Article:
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Structure of short-range ordered aluminosilicates in andic horizons of volcanic soils

Basile-Doelsch Isabelle, Levard Clément, Doelsch Emmanuel, Abidin Z., Miche Hélène, Masion Armand, Rose Jérôme, Borschneck Daniel, Bottero Jean Yves. 2012. Structure of short-range ordered aluminosilicates in andic horizons of volcanic soils. In : 5 th International Workshop on Soil and Sedimentary Organic Matter Stabilization and Destabilization " Unifying concepts of organic matter dynamics in terrestrial and aquatic systems", Ascona, Swi tzerland, 7-11 October, 2012. Swiss Federal Institute of. s.l. : s.n., Résumé, 1 p. International Workshop on Soil and Sedimentary Organic Matter Stabilization and Destabilization " Unifying concepts of organic matter dynamics in terrestrial and aquatic systems". 5, Ascona, Suisse, 7 October 2012/11 October 2012.

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Abstract : Very high levels of C content characterize Andic horizons of volcanic soils. Stabilization of organic matter is due to the presence of short-range ordered aluminosilicates (imogolites, allophanes or proto-imogolites). These phases are often characterized through selective chemical extractions from which the "allophane" content is calculated. However, chemical dissolutions preclude the characterization of the structure of the short-range ordered aluminosilicates. Imogolite is easily distinguishable because of its tubular structure, whereas allophane compounds-usually described as spheres-are harder to identify, especially because of their variable structure and occurrence patterns. In addition, the local structure of allophanes can be very similar to that of proto-imogolite (imogolite precursor). Strangely, this similarity is seldom considered in most characterization studies. In this context, our study focuses on the structure of two short range-ordered aluminosilicates of two different origins, from: (i) an Andosol B horizon (Andosol sample); and (ii) a weathered pumice grain (pumice sample). These natural samples were compared to a synthetic proto-imogolite. The three samples were analyzed using experimental tools that are commonly used for the identification of these nanophases (chemical composition, X-ray diffraction, nuclear magnetic resonance, Fourier transform infrared spectroscopy and transmission electron microscopy). The three samples exhibited the same local structure, but significant differences were observed at a larger scale. The pumice sample clearly showed ring-shaped particles, while the Andosol sample and the synthetic proto-imogolite were amorphous. Our results suggest that poorly ordered proto-imogolite, rather than allophanes, is present in Andosol horizons. (Résumé d'auteur)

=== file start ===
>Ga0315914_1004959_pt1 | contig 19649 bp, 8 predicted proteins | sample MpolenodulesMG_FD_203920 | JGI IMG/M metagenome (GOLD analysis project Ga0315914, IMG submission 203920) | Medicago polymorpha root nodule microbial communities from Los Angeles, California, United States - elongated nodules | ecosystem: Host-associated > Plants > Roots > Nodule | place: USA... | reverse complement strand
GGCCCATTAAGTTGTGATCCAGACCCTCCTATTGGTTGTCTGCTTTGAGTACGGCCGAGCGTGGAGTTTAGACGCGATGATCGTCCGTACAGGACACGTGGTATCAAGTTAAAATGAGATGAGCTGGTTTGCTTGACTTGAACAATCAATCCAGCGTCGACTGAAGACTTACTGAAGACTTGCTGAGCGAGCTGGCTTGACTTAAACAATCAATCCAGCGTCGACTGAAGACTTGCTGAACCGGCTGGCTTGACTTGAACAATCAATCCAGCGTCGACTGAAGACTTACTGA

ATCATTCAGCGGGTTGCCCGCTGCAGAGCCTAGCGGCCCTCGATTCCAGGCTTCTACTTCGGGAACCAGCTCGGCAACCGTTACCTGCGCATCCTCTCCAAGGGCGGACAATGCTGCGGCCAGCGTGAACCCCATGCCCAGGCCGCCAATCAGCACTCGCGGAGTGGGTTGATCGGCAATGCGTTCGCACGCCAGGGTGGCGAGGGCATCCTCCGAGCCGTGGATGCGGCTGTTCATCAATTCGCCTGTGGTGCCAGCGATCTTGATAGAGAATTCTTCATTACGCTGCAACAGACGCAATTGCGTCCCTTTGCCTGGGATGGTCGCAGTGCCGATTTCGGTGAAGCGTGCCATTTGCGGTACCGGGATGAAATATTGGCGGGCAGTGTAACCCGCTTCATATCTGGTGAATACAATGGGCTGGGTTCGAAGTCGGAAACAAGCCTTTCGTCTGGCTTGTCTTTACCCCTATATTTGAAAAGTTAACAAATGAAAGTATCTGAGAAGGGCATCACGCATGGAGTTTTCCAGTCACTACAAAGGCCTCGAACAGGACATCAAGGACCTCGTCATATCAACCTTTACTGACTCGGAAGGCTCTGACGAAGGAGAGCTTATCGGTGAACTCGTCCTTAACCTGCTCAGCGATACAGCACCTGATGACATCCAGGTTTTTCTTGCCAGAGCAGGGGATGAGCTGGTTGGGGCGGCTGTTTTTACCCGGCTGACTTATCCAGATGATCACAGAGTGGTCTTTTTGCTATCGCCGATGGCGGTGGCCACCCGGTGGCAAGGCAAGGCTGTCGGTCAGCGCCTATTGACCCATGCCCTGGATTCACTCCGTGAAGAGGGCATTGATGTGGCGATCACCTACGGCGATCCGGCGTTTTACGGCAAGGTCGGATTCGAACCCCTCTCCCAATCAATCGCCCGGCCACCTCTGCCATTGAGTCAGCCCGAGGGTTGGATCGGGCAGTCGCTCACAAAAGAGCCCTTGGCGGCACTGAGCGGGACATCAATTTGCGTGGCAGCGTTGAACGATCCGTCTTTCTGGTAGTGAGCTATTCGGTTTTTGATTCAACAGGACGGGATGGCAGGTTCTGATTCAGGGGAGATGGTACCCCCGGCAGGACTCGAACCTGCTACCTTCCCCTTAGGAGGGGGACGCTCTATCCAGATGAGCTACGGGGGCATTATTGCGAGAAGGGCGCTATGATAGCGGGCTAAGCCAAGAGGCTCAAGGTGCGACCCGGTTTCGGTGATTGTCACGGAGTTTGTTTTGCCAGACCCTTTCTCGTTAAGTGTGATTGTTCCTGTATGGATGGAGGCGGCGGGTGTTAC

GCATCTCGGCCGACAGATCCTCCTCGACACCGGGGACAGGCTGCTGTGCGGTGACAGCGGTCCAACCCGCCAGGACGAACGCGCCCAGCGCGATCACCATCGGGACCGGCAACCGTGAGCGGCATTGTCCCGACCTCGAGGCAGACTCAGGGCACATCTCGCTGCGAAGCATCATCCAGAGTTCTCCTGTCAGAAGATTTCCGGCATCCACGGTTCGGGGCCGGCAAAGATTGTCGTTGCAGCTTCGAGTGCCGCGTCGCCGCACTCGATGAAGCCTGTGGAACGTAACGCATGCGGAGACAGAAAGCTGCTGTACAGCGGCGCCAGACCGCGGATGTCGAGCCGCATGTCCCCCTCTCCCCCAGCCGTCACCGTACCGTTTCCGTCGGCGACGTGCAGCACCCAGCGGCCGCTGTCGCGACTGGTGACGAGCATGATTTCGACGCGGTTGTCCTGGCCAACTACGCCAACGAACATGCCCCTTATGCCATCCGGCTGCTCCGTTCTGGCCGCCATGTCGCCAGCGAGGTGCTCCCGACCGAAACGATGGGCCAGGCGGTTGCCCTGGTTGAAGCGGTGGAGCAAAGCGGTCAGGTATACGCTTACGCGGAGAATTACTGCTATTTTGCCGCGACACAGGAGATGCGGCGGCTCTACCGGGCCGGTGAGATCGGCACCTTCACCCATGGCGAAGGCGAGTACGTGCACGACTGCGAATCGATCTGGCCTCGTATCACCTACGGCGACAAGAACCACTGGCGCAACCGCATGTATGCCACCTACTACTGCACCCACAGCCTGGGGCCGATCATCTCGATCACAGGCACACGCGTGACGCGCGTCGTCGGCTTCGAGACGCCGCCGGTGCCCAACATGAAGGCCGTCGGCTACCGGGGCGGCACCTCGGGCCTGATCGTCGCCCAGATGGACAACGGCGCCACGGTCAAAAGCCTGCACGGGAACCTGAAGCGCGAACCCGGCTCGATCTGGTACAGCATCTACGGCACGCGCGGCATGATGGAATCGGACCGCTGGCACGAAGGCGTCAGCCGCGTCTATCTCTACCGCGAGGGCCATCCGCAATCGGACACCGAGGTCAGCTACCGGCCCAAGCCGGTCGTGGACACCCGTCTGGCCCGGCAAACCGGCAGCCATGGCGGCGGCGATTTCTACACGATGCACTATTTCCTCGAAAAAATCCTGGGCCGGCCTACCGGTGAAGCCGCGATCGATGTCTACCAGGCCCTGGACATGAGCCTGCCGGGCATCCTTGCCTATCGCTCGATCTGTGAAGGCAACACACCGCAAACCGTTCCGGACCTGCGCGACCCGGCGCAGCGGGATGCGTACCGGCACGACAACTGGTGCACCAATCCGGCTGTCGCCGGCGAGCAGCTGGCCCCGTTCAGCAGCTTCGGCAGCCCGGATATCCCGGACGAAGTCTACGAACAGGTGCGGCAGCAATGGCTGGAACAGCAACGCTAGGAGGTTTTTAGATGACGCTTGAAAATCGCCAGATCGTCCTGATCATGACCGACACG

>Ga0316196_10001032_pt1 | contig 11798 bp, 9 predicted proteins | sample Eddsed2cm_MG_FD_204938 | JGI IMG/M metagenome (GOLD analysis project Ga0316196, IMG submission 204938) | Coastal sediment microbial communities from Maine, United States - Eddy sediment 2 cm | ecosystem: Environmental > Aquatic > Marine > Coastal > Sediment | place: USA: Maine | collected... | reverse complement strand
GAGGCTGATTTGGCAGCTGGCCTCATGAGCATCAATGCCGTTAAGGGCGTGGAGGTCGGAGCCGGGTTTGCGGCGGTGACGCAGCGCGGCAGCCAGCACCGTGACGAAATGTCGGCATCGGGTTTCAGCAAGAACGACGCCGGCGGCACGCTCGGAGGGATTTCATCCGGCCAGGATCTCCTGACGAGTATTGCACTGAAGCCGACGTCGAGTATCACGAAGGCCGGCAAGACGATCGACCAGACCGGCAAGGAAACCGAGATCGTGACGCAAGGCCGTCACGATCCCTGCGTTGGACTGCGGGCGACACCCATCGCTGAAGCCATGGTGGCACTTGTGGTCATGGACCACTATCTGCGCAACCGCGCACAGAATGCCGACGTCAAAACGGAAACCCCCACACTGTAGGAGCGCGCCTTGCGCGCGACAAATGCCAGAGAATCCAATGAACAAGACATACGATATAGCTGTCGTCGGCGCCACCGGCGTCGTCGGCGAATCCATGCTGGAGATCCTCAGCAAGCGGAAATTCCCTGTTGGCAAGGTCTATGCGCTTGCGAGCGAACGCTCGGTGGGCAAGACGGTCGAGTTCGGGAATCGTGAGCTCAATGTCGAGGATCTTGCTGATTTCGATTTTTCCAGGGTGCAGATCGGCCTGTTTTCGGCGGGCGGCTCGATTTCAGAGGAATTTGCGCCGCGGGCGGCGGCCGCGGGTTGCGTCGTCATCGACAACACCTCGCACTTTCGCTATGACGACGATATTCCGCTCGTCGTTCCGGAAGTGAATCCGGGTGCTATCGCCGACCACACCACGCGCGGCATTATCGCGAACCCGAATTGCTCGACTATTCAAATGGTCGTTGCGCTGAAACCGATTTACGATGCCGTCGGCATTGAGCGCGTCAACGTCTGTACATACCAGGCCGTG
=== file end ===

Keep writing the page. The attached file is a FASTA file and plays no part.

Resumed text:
Classification Agris : P33 - Soil chemistry and physics
P32 - Soil classification and genesis

Auteurs et affiliations

  • Basile-Doelsch Isabelle, Université d'Aix-Marseille (FRA)
  • Levard Clément, Université d'Aix-Marseille (FRA)
  • Doelsch Emmanuel, CIRAD-PERSYST-UPR Recyclage et risque (FRA) ORCID: 0000-0002-7478-4296
  • Abidin Z., Ehime University (JPN)
  • Miche Hélène, Université d'Aix-Marseille (FRA)
  • Masion Armand, Université d'Aix-Marseille (FRA)
  • Rose Jérôme, Université d'Aix-Marseille (FRA)
  • Borschneck Daniel, Université d'Aix-Marseille (FRA)
  • Bottero Jean Yves, Université d'Aix-Marseille (FRA)

Source : Cirad - Agritrop (https://agritrop.cirad.fr/569240/)

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